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I know Chi-Square distribution. Here the expression is similar to Chi-square distribution with the degree of freedom being 2, except for the square root.

Given: $X_1\ \sim\ N(0,1)\ and\ X_2\ \sim\ N(0,1)$.

$A\ =\ \sqrt{X_1^2\ +\ X_2^2}$

How to find the CDF $F_A(x)$ and PDF $f_A(x)$?

The PDF of $\chi^2$ distribution for $\nu$ degrees of freedom is given by -

$f(\nu^2)\ =\ \frac{1}{2^{\nu / 2}.\Gamma(\nu / 2)}.e^{-\chi^2/2}.(\chi^2)^{\nu/2-1}\ \ ;\ \chi^2\ \geq\ 0$

Can I substitute 2 in place of $\nu$ to get the expression for PDF $f_A(x)$?

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  • $\begingroup$ My confusion is with the square root in place. How to deal with it and find CDF and PDF for A? $\endgroup$ Jan 13, 2021 at 10:04

3 Answers 3

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You forgot to mention independence. Without independence of $X_1$ and $X_2$ you cannot find hhe distribution of $A$.

Let $Y=X_1^{2}+X_2^{2}$. Then $f_{\sqrt Y}(z) =2zf_Y(z^{2})$ [since $P(\sqrt Y \leq z)=P(Y \leq z^{2})$ whose deirvative is $2zf_Y(z^{2})$]. Since you know the density of $Y$ you can write down the denisty of $\sqrt Y$. By definition, the disrtibution of $A$ is a chi-distribution with two degrees of freedom.

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  • $\begingroup$ So does it mean A is distributed as Chi distribution with degree of freedom 2 or Rayleigh distribution? $\endgroup$ Jan 13, 2021 at 10:17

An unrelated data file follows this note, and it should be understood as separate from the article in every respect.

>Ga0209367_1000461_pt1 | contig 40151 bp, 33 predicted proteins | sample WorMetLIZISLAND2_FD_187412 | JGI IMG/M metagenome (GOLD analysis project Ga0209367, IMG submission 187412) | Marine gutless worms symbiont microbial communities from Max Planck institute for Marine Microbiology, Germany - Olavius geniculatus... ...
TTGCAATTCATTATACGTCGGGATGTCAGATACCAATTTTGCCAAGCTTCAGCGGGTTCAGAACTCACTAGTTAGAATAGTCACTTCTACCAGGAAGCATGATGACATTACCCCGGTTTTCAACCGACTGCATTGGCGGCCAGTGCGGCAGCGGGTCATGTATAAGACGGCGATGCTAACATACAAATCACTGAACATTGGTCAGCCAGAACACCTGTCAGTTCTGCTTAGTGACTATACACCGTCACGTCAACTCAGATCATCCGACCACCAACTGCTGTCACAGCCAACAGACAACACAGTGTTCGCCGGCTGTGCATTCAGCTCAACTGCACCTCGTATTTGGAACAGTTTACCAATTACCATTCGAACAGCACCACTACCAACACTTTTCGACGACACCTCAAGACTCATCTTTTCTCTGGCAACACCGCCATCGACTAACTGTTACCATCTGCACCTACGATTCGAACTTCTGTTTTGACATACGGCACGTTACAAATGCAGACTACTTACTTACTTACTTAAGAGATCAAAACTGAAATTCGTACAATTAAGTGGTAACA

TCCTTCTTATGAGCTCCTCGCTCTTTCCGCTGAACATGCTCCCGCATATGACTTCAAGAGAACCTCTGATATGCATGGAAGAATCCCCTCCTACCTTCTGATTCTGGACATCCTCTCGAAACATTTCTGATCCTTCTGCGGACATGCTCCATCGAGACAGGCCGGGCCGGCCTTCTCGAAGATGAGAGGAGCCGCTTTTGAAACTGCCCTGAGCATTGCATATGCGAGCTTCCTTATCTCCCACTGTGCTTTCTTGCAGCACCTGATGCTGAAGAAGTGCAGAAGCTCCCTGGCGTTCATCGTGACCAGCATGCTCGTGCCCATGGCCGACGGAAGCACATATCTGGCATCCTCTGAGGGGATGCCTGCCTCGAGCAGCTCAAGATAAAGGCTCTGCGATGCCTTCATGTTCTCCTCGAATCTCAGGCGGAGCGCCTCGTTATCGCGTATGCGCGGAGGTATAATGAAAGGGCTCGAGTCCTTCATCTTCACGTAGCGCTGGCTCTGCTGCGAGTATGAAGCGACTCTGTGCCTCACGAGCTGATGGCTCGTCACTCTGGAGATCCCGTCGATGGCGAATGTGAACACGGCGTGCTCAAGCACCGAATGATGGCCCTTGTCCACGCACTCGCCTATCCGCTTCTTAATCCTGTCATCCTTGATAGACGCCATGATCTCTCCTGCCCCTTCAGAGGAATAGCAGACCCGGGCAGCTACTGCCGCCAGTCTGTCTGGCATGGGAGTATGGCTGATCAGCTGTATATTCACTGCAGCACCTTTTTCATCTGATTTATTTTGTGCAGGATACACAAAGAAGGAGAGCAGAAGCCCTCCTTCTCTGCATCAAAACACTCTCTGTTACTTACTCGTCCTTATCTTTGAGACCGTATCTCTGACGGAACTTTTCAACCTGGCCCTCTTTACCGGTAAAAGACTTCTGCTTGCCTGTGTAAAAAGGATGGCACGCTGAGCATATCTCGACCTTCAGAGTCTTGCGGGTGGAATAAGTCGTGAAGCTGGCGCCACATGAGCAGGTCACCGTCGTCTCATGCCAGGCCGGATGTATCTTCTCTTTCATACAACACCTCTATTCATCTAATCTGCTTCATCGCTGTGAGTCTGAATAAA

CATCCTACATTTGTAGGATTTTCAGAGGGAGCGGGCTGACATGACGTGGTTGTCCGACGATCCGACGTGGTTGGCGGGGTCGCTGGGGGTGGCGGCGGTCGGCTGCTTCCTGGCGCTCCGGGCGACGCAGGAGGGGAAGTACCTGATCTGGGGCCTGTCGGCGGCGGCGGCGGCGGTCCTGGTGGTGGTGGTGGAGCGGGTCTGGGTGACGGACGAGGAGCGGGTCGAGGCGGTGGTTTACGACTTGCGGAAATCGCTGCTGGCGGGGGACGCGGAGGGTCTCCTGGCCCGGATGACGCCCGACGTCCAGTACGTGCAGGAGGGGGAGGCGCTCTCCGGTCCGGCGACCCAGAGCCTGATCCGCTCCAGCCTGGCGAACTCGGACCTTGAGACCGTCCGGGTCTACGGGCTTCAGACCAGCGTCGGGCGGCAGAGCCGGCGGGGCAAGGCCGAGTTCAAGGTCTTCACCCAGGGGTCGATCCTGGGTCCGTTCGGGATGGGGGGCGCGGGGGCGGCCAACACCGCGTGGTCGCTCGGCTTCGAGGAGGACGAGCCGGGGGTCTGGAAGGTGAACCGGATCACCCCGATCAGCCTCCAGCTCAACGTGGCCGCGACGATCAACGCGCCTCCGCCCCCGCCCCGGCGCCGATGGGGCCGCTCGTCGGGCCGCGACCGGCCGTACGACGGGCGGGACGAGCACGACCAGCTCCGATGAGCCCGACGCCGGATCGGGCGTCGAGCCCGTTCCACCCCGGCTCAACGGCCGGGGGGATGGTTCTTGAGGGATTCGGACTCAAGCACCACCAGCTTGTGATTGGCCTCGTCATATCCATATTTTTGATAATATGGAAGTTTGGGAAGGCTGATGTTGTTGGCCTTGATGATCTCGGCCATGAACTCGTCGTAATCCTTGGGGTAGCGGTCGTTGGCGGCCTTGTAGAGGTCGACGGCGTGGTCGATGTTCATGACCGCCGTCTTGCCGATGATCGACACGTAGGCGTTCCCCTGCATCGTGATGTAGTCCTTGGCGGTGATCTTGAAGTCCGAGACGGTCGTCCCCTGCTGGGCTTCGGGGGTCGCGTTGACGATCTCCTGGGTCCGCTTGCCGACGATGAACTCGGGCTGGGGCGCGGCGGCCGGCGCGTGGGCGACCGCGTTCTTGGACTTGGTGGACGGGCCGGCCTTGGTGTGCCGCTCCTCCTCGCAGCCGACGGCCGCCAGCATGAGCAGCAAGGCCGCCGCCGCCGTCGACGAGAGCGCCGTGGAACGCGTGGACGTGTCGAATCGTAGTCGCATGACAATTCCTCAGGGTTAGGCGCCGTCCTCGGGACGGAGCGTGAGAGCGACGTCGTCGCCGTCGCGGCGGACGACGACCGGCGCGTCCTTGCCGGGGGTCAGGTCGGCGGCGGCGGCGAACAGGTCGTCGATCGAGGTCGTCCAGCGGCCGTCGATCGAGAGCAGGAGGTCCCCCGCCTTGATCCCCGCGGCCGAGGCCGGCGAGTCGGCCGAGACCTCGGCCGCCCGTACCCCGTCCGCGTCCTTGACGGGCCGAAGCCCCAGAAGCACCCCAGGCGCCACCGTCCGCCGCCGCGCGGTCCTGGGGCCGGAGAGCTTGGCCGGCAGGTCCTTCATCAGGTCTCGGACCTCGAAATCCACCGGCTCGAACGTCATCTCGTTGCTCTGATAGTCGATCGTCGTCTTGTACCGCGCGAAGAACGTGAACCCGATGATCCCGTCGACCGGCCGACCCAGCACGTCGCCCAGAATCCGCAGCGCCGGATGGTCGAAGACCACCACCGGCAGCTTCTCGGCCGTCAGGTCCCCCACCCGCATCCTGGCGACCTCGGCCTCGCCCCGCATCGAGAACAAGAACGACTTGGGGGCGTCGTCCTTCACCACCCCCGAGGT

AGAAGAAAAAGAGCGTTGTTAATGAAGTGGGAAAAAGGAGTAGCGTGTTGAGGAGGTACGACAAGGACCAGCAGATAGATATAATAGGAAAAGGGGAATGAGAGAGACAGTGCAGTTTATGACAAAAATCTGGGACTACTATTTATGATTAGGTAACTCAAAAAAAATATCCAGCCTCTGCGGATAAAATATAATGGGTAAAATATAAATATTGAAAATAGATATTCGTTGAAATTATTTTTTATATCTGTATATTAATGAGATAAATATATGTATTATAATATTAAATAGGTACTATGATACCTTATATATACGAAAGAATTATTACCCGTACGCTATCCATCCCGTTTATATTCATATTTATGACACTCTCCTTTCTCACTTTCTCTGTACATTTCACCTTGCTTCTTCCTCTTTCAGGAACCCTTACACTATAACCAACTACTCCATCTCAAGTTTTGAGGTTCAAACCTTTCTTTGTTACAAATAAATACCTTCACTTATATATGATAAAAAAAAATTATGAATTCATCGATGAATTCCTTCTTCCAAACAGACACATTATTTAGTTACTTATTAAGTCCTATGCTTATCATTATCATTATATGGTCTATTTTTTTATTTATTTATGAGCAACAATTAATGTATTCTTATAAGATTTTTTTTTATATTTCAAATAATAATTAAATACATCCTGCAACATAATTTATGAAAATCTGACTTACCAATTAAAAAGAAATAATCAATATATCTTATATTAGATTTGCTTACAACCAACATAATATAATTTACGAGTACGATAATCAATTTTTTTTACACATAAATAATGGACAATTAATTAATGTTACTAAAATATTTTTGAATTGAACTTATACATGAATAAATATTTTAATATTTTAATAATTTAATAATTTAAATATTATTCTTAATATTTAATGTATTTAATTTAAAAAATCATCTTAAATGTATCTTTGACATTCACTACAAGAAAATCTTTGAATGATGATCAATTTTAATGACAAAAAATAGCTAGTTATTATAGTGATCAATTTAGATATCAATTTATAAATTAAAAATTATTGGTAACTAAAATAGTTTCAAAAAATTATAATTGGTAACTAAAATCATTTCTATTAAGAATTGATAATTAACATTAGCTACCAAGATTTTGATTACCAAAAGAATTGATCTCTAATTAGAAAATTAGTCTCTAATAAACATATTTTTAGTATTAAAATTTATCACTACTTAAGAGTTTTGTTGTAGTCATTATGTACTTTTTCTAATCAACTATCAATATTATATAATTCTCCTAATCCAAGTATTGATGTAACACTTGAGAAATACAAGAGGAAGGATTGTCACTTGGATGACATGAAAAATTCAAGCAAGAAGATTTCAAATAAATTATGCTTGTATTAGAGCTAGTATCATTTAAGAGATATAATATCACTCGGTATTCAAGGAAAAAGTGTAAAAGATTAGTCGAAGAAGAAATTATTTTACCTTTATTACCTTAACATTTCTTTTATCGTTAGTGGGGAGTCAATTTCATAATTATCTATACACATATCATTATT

• $\begingroup$ @TuhinDutta I have edited my answer. $\endgroup$ Jan 13, 2021 at 11:39
  • $\begingroup$ @Rama Murthy sir, thank you. $\endgroup$ Jan 13, 2021 at 18:41
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Take a look at Chi distribution — it's distribution of $\sqrt{X}$ for $X \sim \chi^2$.

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  • $\begingroup$ So does it mean A is distributed as Chi distribution with degree of freedom 2 or Rayleigh distribution? $\endgroup$ Jan 13, 2021 at 10:17
  • $\begingroup$ @TuhinDutta yes, you are right. $\endgroup$
    – Yalikesi
    Jan 13, 2021 at 14:50
  • $\begingroup$ sir, thank you. $\endgroup$ Jan 13, 2021 at 18:43
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If $X_1$ and $X_2$ are independent, $A$ is Rayleigh. If not, the dependency must be determined. For instance, if $X_1$ and $X_2$ are jointly normal, their correlation suffices to calculate the distribution of $A$. If not, the joint distribution is required. If the dependency is unknown, the distribution of $A$ is also unknown.

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  • $\begingroup$ sir, thank you. $\endgroup$ Jan 13, 2021 at 18:42

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